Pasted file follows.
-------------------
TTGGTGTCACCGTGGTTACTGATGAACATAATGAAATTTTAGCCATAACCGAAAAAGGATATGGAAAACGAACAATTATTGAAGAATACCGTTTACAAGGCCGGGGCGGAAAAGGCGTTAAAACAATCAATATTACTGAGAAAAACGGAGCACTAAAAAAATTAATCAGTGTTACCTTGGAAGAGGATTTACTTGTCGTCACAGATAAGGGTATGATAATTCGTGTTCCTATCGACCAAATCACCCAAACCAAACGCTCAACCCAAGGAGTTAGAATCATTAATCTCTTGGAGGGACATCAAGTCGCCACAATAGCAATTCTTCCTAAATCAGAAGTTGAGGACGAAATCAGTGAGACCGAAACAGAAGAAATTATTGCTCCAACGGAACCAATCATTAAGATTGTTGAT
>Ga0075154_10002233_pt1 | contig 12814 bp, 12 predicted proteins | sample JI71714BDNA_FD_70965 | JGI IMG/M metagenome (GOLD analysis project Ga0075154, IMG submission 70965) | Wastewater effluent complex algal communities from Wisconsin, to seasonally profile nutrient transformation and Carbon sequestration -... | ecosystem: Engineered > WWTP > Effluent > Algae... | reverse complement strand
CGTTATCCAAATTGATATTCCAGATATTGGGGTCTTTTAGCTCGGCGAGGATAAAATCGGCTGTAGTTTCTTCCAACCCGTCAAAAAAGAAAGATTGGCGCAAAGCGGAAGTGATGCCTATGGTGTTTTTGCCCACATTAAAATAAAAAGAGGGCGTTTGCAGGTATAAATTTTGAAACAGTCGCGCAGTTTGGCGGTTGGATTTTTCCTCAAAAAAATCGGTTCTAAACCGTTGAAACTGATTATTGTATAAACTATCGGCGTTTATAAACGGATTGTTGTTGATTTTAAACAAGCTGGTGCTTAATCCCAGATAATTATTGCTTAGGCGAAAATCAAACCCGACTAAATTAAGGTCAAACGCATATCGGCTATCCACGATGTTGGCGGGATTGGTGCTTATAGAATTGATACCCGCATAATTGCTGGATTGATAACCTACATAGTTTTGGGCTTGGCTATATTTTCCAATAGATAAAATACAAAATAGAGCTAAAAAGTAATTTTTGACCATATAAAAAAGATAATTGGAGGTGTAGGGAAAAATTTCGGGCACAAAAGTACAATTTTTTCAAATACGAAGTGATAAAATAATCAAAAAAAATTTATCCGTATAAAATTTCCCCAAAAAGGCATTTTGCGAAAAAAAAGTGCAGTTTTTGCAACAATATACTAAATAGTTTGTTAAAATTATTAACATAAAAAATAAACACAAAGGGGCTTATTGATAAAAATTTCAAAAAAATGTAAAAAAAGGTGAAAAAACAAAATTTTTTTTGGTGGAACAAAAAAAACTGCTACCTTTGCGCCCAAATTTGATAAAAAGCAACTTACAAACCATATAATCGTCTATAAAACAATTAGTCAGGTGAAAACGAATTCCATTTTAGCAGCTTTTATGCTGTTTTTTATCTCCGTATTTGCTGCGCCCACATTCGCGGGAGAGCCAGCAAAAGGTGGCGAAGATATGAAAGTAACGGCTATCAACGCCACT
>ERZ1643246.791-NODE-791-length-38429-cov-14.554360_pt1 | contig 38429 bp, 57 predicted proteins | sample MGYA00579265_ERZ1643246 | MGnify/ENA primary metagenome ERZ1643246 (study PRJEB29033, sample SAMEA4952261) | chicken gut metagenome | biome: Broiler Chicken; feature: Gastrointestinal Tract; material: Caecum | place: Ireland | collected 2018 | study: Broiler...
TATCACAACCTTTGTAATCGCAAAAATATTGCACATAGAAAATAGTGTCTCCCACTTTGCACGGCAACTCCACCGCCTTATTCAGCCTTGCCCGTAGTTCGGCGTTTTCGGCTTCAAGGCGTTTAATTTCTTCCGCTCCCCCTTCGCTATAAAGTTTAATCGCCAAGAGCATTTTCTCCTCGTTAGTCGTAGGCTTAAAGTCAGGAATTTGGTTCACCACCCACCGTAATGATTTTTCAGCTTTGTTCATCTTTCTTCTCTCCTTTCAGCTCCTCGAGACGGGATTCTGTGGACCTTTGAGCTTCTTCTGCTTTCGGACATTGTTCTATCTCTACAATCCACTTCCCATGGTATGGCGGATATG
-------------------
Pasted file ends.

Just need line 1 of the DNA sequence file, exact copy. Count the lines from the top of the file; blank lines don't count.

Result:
TTGGTGTCACCGTGGTTACTGATGAACATAATGAAATTTTAGCCATAACCGAAAAAGGATATGGAAAACGAACAATTATTGAAGAATACCGTTTACAAGGCCGGGGCGGAAAAGGCGTTAAAACAATCAATATTACTGAGAAAAACGGAGCACTAAAAAAATTAATCAGTGTTACCTTGGAAGAGGATTTACTTGTCGTCACAGATAAGGGTATGATAATTCGTGTTCCTATCGACCAAATCACCCAAACCAAACGCTCAACCCAAGGAGTTAGAATCATTAATCTCTTGGAGGGACATCAAGTCGCCACAATAGCAATTCTTCCTAAATCAGAAGTTGAGGACGAAATCAGTGAGACCGAAACAGAAGAAATTATTGCTCCAACGGAACCAATCATTAAGATTGTTGAT